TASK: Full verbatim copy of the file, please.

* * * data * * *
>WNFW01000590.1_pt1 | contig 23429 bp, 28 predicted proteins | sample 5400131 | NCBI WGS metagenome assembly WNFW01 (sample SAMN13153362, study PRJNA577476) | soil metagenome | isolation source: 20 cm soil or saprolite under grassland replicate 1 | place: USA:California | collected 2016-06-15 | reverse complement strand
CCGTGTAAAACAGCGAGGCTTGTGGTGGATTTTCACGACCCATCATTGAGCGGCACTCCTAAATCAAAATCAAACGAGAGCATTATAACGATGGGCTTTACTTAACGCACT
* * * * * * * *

>WNFW01000590.1_pt1 | contig 23429 bp, 28 predicted proteins | sample 5400131 | NCBI WGS metagenome assembly WNFW01 (sample SAMN13153362, study PRJNA577476) | soil metagenome | isolation source: 20 cm soil or saprolite under grassland replicate 1 | place: USA:California | collected 2016-06-15 | reverse complement strand
CCGTGTAAAACAGCGAGGCTTGTGGTGGATTTTCACGACCCATCATTGAGCGGCACTCCTAAATCAAAATCAAACGAGAGCATTATAACGATGGGCTTTACTTAACGCACT